Just how often do police stop citizens because the car stereo is too loud. A recent article on car stereo statutes in Florida in gives us a clue.
In Brevard County Florida, with a population of about 1/2 million people, the police stopped motorists 1,000 times in 2009, said FloridaToday.com.
Motorists were pulled over on a state statute that says that police may stop a vehicle if the car stereo is “plainly audible at a distance of 25 feet or more,” but it makes exceptions for businesses and politicians.
A dispute over the statute, number 316.3045, may be heading for the Florida State Supreme Court. You may remember that last month, a Florida District Court in Lakeland ruled Florida’s noise statutes as unconstitutional because they violated free speech (in other words, it’s unconstitutional that politicians can blast noise but kids can’t blast music).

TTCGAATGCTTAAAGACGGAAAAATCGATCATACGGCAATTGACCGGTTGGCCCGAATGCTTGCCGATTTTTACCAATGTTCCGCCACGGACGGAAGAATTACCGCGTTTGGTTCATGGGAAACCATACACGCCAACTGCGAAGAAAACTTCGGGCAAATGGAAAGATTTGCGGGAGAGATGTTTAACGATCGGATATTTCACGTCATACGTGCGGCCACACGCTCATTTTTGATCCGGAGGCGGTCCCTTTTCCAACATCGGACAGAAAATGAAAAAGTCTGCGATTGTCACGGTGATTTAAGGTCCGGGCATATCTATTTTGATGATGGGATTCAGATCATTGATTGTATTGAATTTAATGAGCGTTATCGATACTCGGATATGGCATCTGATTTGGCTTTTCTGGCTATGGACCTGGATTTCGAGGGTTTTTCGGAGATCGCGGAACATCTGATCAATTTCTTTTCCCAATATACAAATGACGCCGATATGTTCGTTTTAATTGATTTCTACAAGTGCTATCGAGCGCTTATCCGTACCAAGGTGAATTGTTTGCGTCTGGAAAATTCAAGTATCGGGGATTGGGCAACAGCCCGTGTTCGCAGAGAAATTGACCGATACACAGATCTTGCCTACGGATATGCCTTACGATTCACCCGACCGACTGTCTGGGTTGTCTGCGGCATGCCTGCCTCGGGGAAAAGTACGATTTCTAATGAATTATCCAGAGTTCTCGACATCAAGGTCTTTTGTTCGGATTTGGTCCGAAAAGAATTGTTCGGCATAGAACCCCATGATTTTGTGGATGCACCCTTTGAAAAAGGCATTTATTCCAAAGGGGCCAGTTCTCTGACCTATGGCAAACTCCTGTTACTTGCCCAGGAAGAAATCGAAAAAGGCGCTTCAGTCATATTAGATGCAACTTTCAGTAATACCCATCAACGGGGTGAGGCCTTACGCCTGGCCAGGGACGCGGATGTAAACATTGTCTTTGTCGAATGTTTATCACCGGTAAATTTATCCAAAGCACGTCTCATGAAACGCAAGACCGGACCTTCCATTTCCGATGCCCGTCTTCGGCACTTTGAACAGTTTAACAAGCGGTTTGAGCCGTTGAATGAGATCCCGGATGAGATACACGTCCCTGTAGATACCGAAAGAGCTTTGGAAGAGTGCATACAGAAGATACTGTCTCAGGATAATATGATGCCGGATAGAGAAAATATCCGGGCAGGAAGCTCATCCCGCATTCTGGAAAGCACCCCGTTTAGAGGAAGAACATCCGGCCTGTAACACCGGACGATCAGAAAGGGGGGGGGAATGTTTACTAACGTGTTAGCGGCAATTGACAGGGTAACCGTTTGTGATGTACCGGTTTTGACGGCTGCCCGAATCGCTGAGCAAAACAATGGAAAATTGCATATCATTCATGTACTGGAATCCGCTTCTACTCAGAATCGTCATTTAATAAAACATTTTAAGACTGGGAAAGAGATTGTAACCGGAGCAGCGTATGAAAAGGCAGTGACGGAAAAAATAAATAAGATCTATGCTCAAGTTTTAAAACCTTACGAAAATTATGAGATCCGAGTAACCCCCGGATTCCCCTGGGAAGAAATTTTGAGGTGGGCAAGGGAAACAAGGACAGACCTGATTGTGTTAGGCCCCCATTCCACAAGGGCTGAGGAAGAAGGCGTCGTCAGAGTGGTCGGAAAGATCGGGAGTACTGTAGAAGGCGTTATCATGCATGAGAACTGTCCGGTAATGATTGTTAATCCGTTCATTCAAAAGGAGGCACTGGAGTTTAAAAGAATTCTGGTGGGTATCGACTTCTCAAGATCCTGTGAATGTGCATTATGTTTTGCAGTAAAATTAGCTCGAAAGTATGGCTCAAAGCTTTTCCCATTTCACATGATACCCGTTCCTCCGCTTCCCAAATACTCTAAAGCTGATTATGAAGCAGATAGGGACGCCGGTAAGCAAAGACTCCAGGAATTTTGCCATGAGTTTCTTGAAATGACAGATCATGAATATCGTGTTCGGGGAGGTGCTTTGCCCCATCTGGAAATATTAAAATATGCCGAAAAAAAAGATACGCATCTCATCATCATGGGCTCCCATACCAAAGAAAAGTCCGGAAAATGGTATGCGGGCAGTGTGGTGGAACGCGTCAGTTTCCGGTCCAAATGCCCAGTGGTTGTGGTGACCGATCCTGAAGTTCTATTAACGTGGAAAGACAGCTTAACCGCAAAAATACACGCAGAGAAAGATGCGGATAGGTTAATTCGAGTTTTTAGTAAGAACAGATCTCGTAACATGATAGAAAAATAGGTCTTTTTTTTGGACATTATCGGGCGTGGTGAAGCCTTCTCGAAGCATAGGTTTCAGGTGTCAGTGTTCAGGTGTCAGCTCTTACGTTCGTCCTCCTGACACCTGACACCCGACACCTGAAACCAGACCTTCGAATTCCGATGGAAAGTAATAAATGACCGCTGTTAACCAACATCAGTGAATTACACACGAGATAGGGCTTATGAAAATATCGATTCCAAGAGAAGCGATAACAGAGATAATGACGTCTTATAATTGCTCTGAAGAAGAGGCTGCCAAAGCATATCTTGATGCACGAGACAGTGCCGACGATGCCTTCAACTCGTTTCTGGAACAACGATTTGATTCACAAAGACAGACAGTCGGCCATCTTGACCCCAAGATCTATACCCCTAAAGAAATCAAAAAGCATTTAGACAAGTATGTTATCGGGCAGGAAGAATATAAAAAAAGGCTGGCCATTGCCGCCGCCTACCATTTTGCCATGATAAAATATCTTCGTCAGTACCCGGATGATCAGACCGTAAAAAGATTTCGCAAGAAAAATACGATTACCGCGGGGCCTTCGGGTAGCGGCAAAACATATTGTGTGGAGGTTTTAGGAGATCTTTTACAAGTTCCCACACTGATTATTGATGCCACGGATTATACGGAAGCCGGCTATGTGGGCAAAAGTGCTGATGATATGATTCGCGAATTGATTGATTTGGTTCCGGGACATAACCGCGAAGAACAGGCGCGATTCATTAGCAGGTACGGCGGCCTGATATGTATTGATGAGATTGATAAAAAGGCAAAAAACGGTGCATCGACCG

The ruling left law officers around the state uncertain about whether to enforce the statute.
On June 10, the State asked the Florida Supreme Court to appeal the recent District Court ruling. No court date has been set to hear the appeal.
An ACLU attorney, Andrea Mogensen told FloridaToday.com. “We are glad that they appealed. It is the kind of regulation that needs to be uniform across the state. Frankly, this deals with profiling and unreasonable search and seizure.”
The case was initiated by a car stereo fan who happened to be a FL. attorney. Richard Catalano was given a ticket for playing his car stereo back in 2007 and he thought it was unfair.